Updated Thursday evening
There have been many reports from the meeting being held in Bedford, Texas.
Official reports can be found at http://acnaassembly.org.
Some media reports:
Religious Intelligence George Conger New US Province is formed.
But what about those 100,000 members that ACNA claims? Shortly after it launched last February, the group actually lowered that number to 81,311 people in the pews every Sunday. In June, ACNA lowered that number again to 69,197.
For some context, the Episcopal diocese with the largest average Sunday attendance in 2007 was Virginia, with 25,300.
It’s not unusual for membership numbers to be much higher than average Sunday attendance. But that usually happens in large, longstanding churches, like the Episcopal Church, which may have people on the membership rolls who stopped attending church long ago, or who are Easter-Christmas attenders only. One would assume that in a new church committed to orthodoxy, the gap between average Sunday attendance and membership would be quite a bit smaller.
Speaking of leavers, this site reported (emphasis added):
Rumors abound that Ft. Worth Bishop Jack Leo Iker’s long term goal is to take his diocese to Rome. Not true. Numerous sources have told VOL that he is deeply committed to the new North American Anglican Province and he will work with his fellow bishops over the thorny issue of women’s ordination.
A number of his Ft. Worth priests were recently seen at the Anglican Use conference in Houston. He has told them that if they want to go to Rome, they can do so, but they can’t take their property with them.
Thursday evening update
Colin Coward has helpfully summarised the support for ACNA that can be found in England, see Why are Church of England bishops betraying the Communion?
…On behalf of the Church of England Evangelical Council, Bishop Wallace Benn of Lewes and Archdeacon Michael Lawson sent greetings and expressed delight to be in full communion with the dissident Province. On behalf of Anglican Mainstream Canon Chris Sugden (who is present at the meeting) and Philip Giddings sent very warm greetings, rejoicing at this very significant stage of development and expressing their fellowship and communion in the Lord with the dissident body. Philip Giddings is Vice Chair (House of Laity) of the General Synod of the Church of England.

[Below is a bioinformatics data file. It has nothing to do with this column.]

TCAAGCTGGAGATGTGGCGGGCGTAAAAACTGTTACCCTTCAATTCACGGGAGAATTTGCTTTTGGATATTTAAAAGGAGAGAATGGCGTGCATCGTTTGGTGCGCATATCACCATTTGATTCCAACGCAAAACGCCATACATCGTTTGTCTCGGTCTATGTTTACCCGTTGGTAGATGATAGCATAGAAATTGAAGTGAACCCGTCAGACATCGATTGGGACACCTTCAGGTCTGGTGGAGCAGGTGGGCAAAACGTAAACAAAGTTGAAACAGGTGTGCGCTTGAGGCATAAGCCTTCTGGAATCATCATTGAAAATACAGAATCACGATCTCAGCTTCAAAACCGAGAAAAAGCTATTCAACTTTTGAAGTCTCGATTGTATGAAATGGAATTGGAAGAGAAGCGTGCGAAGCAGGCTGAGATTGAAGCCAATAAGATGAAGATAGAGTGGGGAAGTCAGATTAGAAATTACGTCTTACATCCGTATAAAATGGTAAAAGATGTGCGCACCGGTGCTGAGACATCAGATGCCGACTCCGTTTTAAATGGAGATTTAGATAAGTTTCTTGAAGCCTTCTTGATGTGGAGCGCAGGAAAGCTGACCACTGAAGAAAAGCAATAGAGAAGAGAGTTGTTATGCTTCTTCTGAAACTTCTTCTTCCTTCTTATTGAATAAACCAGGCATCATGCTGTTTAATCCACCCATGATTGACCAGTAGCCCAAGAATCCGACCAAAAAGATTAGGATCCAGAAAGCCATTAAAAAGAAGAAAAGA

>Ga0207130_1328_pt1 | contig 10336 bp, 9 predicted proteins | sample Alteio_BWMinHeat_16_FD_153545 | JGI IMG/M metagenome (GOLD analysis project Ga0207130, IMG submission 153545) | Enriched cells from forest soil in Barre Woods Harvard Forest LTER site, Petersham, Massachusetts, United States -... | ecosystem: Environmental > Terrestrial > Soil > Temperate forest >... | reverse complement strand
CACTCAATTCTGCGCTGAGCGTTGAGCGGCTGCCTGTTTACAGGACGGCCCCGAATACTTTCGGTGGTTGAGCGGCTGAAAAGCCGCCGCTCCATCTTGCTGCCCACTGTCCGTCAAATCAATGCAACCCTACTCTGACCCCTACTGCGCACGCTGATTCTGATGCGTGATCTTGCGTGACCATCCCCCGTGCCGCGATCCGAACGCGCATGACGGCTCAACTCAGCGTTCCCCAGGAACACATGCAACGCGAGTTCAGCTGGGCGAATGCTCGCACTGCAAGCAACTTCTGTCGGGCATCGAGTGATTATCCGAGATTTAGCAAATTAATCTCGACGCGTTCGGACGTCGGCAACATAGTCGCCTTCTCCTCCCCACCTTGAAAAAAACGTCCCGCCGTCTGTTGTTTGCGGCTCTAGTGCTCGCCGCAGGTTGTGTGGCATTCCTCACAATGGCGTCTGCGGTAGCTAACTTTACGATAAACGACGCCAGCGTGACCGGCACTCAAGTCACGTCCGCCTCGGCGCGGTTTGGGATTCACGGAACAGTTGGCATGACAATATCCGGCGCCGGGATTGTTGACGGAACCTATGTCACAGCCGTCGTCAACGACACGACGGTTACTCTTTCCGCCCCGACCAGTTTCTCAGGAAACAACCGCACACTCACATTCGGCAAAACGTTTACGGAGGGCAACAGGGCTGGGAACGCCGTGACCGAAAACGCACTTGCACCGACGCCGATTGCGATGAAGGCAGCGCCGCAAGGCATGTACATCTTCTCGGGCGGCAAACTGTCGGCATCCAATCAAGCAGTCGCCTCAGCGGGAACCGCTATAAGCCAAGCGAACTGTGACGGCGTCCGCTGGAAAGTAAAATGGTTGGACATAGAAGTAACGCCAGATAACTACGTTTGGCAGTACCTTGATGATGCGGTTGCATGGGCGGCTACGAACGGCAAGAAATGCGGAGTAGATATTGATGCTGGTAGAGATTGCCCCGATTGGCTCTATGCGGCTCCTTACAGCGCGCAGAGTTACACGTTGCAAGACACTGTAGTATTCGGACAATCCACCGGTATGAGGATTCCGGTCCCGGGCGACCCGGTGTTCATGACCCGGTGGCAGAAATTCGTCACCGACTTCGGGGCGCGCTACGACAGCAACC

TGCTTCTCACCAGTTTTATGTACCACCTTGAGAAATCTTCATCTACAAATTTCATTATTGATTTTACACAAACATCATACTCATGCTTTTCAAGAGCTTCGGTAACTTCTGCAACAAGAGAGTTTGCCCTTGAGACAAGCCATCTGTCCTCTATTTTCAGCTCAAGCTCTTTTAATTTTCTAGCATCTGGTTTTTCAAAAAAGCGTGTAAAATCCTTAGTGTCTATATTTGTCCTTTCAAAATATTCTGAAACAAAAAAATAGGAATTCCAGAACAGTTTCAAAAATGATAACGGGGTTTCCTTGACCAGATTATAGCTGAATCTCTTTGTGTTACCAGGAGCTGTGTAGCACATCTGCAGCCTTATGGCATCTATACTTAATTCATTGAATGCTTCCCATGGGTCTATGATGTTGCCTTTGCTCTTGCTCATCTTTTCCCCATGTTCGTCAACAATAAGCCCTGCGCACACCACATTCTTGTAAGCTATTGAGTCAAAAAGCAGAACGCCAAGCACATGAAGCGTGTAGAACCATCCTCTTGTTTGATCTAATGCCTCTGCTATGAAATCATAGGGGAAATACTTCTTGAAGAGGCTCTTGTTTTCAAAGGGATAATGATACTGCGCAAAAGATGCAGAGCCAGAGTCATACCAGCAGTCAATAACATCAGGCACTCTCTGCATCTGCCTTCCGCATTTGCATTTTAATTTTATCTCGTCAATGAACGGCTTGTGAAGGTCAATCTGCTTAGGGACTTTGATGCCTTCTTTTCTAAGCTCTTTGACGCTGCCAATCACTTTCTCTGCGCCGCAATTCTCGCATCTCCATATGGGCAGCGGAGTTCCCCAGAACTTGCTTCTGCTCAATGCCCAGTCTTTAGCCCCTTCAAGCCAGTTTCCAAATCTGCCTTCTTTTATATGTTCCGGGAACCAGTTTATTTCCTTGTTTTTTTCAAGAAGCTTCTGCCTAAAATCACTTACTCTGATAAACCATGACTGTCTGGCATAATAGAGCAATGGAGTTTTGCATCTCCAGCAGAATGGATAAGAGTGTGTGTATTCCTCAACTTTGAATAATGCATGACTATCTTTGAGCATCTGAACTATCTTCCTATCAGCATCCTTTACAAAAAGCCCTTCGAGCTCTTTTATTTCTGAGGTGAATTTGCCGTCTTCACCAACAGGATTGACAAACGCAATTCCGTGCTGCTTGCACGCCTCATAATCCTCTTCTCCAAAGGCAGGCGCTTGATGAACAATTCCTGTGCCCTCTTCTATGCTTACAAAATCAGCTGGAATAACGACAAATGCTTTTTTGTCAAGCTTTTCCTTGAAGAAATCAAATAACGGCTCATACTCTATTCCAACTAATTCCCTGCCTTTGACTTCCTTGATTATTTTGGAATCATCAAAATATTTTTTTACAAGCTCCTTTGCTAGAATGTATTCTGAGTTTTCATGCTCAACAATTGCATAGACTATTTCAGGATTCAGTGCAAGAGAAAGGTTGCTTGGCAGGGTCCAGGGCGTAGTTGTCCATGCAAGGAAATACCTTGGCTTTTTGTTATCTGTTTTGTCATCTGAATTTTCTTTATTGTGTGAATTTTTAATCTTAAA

A report posted by Anglican Mainstream says that Archbishop Bob Duncan informed the assembly on Tuesday that greetings had been received from the Bishops of Rochester , Winchester, Chester and Chichester. The Bishop of Rochester is speaking at a meeting on Sunday 5th July in support of the launch of FoCA.
The bishops of Lewes, Rochester, Winchester, Chester and Chichester and the Lay Chair of General Synod are all supporting a dissident, ultra-conservative, reactionary movement which aims to destroy and replace the Anglican Communion as at present constituted.
The plan doesn’t end with replacing Provinces in North America. The FoCA launch on the 6th July is the first step in a movement to replace the four UK Anglican Provinces. The only names missing from this list of usual suspects are the bishops of Blackburn and Exeter who signed a letter of support for Bishop Bob Duncan last year…
TA Note: The Bishop of Rochester has formally resigned his see effective from 1 September 2009 although he has already ceased public engagements in the diocese.
There is a long article by Ann Rodgers profiling the new Archbishop of ACNA and the history behind ACNA in the Pittsburgh Post-Gazette headlined Bishop Robert Duncan is trading sacred places.
It includes this quote from one of the Episcopal Church’s most respected retired clergy, a former President of the House of Deputies of General Convention:
But a retired Pittsburgh cathedral dean said Bishop Duncan followed his own agenda. “The only program he has kept to totally for the past 11 years has been developing this parallel universe and his position in it,” said the Rev. George Werner.
An earlier NPR report Conservatives Push For Rival U.S. Anglican Church included this quote from Susan Russell:
“It would be as if Sarah Palin were to take a small, but vocal, percentage of very conservative Republicans and decide that they were going to create a parallel United States without having the White House at the center,” Russell says.
and this from George Pitcher:
George Pitcher, an Anglican priest at St. Bride’s Anglican Church in London and religion editor at the Daily Telegraph, agrees. He says the communion welcomes conservative views.
But, he says, “when they want to say this is the one true way, and we want to impose it on all Anglicans, then it’s at that stage that the broadly tolerant Anglican Communion says, ‘Well that’s not the way we do things.’ ”